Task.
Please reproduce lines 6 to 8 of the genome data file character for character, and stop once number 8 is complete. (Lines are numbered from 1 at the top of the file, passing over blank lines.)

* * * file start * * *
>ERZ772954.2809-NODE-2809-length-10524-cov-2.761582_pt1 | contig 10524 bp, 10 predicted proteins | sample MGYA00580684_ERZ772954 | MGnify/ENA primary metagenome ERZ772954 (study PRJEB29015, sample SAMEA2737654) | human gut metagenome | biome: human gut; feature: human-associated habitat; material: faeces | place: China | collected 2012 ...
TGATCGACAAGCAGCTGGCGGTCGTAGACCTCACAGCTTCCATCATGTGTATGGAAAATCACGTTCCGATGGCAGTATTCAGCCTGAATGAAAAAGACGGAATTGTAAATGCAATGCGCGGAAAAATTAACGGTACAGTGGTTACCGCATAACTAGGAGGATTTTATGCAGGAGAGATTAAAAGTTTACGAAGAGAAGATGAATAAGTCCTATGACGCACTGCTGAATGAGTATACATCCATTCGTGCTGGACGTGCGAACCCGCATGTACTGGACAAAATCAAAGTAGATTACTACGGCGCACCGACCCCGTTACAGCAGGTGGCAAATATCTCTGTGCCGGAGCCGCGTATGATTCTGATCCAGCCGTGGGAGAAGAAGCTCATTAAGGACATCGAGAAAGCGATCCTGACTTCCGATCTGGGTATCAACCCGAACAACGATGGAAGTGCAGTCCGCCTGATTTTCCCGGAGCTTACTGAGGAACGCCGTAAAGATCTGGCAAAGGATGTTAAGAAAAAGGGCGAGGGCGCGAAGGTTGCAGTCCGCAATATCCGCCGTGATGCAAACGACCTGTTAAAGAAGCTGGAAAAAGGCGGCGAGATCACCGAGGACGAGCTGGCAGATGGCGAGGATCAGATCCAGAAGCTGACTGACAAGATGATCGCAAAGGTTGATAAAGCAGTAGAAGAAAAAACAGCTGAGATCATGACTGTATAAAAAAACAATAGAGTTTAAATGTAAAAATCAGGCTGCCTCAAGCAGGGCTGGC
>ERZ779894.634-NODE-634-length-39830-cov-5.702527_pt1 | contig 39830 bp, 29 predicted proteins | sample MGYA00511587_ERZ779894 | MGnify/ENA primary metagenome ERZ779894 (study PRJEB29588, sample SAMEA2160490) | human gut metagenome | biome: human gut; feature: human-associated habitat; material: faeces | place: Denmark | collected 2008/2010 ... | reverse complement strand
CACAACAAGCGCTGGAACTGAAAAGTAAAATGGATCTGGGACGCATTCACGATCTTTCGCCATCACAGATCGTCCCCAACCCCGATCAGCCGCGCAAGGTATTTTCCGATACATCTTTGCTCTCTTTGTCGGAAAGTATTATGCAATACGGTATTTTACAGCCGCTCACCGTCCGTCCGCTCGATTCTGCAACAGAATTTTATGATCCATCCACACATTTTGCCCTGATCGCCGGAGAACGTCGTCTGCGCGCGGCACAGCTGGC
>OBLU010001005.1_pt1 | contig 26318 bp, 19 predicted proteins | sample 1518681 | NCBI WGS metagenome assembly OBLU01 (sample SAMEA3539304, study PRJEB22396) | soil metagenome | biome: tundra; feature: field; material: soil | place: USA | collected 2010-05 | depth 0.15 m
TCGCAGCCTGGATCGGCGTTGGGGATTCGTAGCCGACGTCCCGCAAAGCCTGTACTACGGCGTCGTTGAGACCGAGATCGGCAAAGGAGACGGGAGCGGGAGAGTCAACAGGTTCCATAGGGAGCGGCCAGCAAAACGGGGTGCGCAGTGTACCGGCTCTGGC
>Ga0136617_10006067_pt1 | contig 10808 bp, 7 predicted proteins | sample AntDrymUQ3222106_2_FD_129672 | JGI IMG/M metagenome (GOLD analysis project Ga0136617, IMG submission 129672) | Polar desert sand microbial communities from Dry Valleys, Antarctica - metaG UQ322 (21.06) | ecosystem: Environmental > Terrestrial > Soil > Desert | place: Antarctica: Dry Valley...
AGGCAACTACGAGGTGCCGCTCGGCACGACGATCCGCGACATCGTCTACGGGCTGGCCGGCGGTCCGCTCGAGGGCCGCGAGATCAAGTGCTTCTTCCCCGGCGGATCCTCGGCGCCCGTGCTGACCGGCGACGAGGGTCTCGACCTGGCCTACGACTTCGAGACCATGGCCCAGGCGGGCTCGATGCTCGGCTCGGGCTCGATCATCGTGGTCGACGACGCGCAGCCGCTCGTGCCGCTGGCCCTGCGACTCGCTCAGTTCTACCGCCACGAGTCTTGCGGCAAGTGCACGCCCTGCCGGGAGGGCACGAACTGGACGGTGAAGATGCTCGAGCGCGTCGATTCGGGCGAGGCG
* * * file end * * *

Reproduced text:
TCGCAGCCTGGATCGGCGTTGGGGATTCGTAGCCGACGTCCCGCAAAGCCTGTACTACGGCGTCGTTGAGACCGAGATCGGCAAAGGAGACGGGAGCGGGAGAGTCAACAGGTTCCATAGGGAGCGGCCAGCAAAACGGGGTGCGCAGTGTACCGGCTCTGGC
>Ga0136617_10006067_pt1 | contig 10808 bp, 7 predicted proteins | sample AntDrymUQ3222106_2_FD_129672 | JGI IMG/M metagenome (GOLD analysis project Ga0136617, IMG submission 129672) | Polar desert sand microbial communities from Dry Valleys, Antarctica - metaG UQ322 (21.06) | ecosystem: Environmental > Terrestrial > Soil > Desert | place: Antarctica: Dry Valley...
AGGCAACTACGAGGTGCCGCTCGGCACGACGATCCGCGACATCGTCTACGGGCTGGCCGGCGGTCCGCTCGAGGGCCGCGAGATCAAGTGCTTCTTCCCCGGCGGATCCTCGGCGCCCGTGCTGACCGGCGACGAGGGTCTCGACCTGGCCTACGACTTCGAGACCATGGCCCAGGCGGGCTCGATGCTCGGCTCGGGCTCGATCATCGTGGTCGACGACGCGCAGCCGCTCGTGCCGCTGGCCCTGCGACTCGCTCAGTTCTACCGCCACGAGTCTTGCGGCAAGTGCACGCCCTGCCGGGAGGGCACGAACTGGACGGTGAAGATGCTCGAGCGCGTCGATTCGGGCGAGGCG